Gardening Blossoms with Benefits for Seniors

In this season of seeds, produce and beautiful blooms, encouraging seniors to get their hands in the dirt can reap a rich harvest.

Sure, gardening offers numerous “obvious” benefits for the age group; consider hand strength, flexibility and the opportunity to take in some fresh air. But a number of other advantages may not be so readily apparent.

Researchers at Kansas State University, for example, found that gardening could offer enough moderate physical activity to keep older adults in shape. In addition, added Candice Shoemaker, now department head of Horticulture, Forestry and Recreation Resources at the school, “If we had a larger sample I think we would see more health differences between those who garden and those who don’t, including in areas like sleep quality and life satisfaction.”


  • Gardening can provide an intergenerational activity, allowing seniors to share knowledge and teach others in addition to learning themselves.
  • Learning and growing in expertise helps keep the mind active.
  • Gardens can help reduce food insecurity.
  • Discovering a sense of control over one’s environment can lead to a higher quality of life—especially when so many other factors can’t be controlled.
  • Gardening can provide social interaction, as well as offer teamwork opportunities toward a shared goal.
  • Seeds grow to flowers, vegetables and other clear results of time and effort invested.
  • Developing plants offer seniors something to look forward to.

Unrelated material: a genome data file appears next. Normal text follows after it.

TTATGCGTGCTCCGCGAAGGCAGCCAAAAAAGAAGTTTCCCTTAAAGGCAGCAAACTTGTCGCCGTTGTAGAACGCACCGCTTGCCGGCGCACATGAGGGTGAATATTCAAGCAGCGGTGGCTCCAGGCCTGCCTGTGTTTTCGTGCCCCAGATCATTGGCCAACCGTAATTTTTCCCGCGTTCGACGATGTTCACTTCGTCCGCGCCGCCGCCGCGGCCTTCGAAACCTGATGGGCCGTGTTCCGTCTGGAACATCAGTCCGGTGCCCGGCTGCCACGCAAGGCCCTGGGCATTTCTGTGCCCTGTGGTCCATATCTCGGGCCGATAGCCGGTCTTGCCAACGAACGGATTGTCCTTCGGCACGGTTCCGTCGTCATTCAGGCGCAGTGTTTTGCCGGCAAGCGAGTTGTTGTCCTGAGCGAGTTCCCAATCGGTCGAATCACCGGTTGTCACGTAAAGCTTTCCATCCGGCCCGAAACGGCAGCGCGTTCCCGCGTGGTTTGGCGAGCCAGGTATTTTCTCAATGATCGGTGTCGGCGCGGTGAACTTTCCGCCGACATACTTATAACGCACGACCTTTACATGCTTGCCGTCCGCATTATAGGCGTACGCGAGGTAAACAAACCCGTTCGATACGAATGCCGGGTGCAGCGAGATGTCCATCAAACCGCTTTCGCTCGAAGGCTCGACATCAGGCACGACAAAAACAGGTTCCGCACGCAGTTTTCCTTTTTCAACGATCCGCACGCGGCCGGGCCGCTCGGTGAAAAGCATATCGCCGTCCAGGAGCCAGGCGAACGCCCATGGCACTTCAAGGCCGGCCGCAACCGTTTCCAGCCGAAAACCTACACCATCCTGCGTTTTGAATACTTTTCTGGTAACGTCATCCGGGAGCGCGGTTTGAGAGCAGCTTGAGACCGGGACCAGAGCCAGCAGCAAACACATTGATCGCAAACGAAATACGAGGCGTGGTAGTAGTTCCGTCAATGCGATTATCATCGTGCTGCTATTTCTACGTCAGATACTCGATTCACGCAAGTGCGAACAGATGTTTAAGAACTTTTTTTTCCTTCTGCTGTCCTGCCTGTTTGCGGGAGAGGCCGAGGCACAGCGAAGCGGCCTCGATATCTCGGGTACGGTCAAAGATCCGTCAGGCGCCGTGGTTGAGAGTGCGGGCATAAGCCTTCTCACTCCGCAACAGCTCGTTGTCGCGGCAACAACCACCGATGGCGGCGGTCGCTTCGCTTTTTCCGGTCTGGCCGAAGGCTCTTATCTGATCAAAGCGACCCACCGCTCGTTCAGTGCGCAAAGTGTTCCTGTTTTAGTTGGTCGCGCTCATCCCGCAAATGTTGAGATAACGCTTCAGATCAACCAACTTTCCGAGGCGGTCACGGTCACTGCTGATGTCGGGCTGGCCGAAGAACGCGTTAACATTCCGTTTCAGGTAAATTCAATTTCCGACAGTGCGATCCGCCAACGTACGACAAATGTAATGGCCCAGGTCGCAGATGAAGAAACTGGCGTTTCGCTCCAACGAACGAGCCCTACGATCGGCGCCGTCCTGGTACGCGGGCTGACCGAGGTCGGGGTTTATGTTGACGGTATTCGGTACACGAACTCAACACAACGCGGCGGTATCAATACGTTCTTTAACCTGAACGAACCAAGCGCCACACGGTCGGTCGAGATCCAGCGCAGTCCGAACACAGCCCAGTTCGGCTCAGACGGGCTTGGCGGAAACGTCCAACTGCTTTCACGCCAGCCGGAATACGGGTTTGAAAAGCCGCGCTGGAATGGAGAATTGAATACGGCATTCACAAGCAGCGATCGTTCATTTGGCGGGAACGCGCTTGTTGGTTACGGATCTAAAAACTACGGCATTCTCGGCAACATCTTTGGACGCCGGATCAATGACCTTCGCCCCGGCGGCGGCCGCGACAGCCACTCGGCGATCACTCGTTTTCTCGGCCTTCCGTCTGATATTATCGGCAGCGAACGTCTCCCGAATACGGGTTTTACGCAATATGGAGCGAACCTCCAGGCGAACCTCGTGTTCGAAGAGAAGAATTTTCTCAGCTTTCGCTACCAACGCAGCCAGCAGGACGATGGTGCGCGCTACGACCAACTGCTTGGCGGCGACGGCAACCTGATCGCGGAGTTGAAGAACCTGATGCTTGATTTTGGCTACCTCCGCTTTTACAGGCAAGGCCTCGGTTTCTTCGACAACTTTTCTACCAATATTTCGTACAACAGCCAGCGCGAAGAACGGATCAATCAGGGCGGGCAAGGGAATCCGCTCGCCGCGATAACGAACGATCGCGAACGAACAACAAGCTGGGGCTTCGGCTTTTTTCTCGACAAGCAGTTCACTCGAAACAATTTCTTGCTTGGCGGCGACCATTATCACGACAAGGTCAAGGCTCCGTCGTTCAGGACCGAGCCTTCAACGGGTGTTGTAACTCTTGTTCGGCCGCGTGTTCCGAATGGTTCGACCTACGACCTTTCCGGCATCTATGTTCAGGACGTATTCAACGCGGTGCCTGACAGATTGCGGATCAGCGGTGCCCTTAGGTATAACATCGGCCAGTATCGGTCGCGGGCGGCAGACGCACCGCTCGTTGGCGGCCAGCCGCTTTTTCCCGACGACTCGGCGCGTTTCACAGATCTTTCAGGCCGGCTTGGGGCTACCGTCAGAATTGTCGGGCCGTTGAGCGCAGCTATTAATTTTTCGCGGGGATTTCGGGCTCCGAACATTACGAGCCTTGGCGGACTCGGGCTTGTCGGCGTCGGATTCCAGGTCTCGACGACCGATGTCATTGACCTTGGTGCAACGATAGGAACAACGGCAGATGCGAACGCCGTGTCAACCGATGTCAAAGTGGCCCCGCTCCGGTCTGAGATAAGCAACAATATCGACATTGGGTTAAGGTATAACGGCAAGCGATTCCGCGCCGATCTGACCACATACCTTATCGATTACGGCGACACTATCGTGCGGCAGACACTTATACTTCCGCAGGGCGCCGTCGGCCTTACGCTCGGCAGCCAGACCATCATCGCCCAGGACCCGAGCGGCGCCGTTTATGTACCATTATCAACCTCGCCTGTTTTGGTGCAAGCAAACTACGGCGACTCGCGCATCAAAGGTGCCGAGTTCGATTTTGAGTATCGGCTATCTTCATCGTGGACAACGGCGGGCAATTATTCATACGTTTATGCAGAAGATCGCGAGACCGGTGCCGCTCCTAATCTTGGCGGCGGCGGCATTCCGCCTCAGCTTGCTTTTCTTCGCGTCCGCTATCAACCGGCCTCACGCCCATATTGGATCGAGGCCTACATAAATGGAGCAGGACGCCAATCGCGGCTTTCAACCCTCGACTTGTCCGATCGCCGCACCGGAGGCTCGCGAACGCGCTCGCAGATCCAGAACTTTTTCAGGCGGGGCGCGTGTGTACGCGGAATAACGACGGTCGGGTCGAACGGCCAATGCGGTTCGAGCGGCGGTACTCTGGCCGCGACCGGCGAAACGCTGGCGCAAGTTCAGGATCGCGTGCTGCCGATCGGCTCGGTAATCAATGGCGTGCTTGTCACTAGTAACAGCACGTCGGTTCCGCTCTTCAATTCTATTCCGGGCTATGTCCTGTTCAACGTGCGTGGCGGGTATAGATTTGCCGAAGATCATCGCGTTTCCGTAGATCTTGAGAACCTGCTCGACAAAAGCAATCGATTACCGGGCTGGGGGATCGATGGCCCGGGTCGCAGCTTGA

• Access to nature can reduce blood pressure, improve recovery times and reduce stress.
  • Gardens are increasingly being recognized for their ability to stimulate the senses, reduce pain perception, improve attention and even aid those with dementia.

“There’s a lot of natural motivation in gardening,” Shoemaker said. “For one thing, you know there’s a plant you’ve got to go out and water and weed to keep alive. If we get the message out there that older adults can get health benefits from gardening, they’ll realize that they don’t have to walk around the mall to get exercise.”

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“Gardening—Benefits for Elderly” by Angela O’Callaghan, Ph.D., Area Specialist, Social Horticulture, University of Nevada Cooperative Extension:
“Besides Offering Moderate Physical Activity, Gardening Gives Older Adults Benefits Like Hand Strength And Self Esteem, Say K-State Researchers,” Kansas State University:
“What Is the Evidence to Support the Use of Therapeutic Gardens for the Elderly?”:

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